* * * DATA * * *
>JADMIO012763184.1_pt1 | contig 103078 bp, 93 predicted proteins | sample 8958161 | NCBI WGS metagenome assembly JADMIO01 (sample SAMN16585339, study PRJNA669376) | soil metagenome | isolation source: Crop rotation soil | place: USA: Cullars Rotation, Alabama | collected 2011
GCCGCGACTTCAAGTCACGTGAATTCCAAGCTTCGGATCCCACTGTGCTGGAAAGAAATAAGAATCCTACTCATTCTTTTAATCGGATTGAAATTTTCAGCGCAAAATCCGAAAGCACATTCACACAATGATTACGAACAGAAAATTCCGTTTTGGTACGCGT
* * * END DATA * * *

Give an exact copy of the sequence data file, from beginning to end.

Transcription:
>JADMIO012763184.1_pt1 | contig 103078 bp, 93 predicted proteins | sample 8958161 | NCBI WGS metagenome assembly JADMIO01 (sample SAMN16585339, study PRJNA669376) | soil metagenome | isolation source: Crop rotation soil | place: USA: Cullars Rotation, Alabama | collected 2011
GCCGCGACTTCAAGTCACGTGAATTCCAAGCTTCGGATCCCACTGTGCTGGAAAGAAATAAGAATCCTACTCATTCTTTTAATCGGATTGAAATTTTCAGCGCAAAATCCGAAAGCACATTCACACAATGATTACGAACAGAAAATTCCGTTTTGGTACGCGT